Skill Badging Initiative Looks Ahead in Its Second Year

As Boston Beyond looks towards the second year of its badging initiative, numerous prior and prospective partners came together at a badging lunch in April to learn how the program will evolve in the coming year.

Jamaal Williams from the PEAR Institute presents on Critical Thinking.

Representatives from The PEAR Institute kicked off the event with a professional development session on cultivating critical thinking and perseverance (the skills represented by the two badges that were piloted last year) in middle school and high school students.

To aid in the discussion of critical thinking, attendees participated in a group activity in which one participant was questioned by the rest at 3 different levels of intensity; with “yes/no,” “what,” and ultimately “why” questions. A clear takeaway began to emerge: not all questions are created equal. It is important to lead with inquiry and ask students “why” questions that encourage them to think deeply about the work they do, rather than ask them superficial questions that will not engage them or inspire any measure of critical thought.

Norman Jimenez from UMass Boston TAG/ALERTA shares about Perseverance.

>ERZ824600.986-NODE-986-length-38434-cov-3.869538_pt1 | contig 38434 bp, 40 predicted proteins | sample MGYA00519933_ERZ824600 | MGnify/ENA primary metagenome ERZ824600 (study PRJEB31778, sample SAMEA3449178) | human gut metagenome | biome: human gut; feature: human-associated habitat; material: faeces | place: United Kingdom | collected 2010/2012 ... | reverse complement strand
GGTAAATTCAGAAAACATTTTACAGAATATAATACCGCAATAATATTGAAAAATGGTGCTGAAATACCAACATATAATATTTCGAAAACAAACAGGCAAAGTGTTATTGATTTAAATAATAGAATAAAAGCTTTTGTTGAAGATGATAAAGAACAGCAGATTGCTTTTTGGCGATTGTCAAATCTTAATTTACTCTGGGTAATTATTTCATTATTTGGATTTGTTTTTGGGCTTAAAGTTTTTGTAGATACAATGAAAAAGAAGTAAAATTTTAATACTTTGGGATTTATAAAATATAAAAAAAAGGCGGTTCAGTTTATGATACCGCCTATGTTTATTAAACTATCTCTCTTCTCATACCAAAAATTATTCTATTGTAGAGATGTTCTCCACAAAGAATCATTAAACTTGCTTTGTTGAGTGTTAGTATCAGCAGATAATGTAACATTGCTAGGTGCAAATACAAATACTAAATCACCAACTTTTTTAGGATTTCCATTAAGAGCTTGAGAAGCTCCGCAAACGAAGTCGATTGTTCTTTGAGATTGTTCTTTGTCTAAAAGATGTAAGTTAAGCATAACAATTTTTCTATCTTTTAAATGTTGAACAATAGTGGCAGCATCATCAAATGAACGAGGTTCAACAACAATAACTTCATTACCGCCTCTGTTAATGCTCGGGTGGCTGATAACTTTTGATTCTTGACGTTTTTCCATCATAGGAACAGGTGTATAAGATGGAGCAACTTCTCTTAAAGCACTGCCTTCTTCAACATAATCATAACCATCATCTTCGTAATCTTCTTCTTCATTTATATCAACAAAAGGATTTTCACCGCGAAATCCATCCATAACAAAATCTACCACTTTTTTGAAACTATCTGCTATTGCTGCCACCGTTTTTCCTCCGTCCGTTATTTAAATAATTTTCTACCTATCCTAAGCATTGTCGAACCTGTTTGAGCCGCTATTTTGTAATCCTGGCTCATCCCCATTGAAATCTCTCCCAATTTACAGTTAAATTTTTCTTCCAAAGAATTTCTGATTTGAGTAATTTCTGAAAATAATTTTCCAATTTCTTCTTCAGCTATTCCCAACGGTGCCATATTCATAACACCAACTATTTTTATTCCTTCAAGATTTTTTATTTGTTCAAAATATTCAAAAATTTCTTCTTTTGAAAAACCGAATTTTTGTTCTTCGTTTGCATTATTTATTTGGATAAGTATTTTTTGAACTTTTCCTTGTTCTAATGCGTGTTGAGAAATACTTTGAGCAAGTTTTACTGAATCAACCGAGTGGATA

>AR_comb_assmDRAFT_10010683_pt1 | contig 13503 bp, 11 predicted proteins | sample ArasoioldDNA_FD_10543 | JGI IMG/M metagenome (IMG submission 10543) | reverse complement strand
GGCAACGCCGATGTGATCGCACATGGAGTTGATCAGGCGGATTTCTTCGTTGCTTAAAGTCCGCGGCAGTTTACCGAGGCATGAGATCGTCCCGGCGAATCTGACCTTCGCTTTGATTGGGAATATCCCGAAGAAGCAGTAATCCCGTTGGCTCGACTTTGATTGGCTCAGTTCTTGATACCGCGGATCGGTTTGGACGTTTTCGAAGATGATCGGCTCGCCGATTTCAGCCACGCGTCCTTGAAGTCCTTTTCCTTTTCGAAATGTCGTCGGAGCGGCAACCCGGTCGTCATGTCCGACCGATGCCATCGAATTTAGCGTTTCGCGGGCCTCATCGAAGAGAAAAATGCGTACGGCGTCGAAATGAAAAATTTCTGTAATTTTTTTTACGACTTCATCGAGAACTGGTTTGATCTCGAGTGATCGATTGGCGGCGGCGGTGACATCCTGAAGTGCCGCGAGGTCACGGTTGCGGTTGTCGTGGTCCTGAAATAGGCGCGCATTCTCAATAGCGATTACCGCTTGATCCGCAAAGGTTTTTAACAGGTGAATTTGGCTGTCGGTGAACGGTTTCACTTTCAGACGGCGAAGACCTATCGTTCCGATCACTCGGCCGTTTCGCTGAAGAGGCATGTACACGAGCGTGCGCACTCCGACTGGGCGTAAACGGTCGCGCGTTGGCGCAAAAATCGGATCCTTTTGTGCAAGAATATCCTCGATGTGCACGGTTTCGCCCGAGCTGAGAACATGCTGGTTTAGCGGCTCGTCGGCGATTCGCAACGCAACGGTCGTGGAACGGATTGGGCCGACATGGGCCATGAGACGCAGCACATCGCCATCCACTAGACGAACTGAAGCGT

The conversation then shifted to perseverance, with partners being challenged to use their own perseverance skills in an activity requiring teams to assemble pages of a children’s book in the correct order with minimal time. Then, participants debriefed their own experiences with perseverance, and discussed ways to identify when students have strong perseverance skills as well as signs that they are struggling. Facilitated by the PEAR Institute presenters, the group also brainstormed ways to build perseverance in students. A primary takeaway from this discourse was the importance of giving students the language they need to express how they feel, and giving them a “web” of people — peers, staff, and other community members — that they can go to for help when they are in need.

Participants reflect on a Perseverance activity involving reordering the pages of a children’s book.

After a reflection on the workshop, BASB’s Measurement and Improvement team took over to explain what badging looks like for programs. Middle School students receive physical badges for their achievements, while High School students receive digital badges through the website ForAllRubrics that they can share on college applications and with potential employers.

For Middle School students to earn a badge, they must achieve an attendance requirement of 80% at their program, and a score of 4 or higher in the related section of the SAYO-T. High School students follow these same metrics, although they are also expected to achieve a grade of 85% or higher on a program-specific rubric designed to reflect the skill they have been working on.

If you would like to become involved in either middle school or high school badging, please reach out to Emily Dodge ( or Lisa Gomi Hui ( to learn more.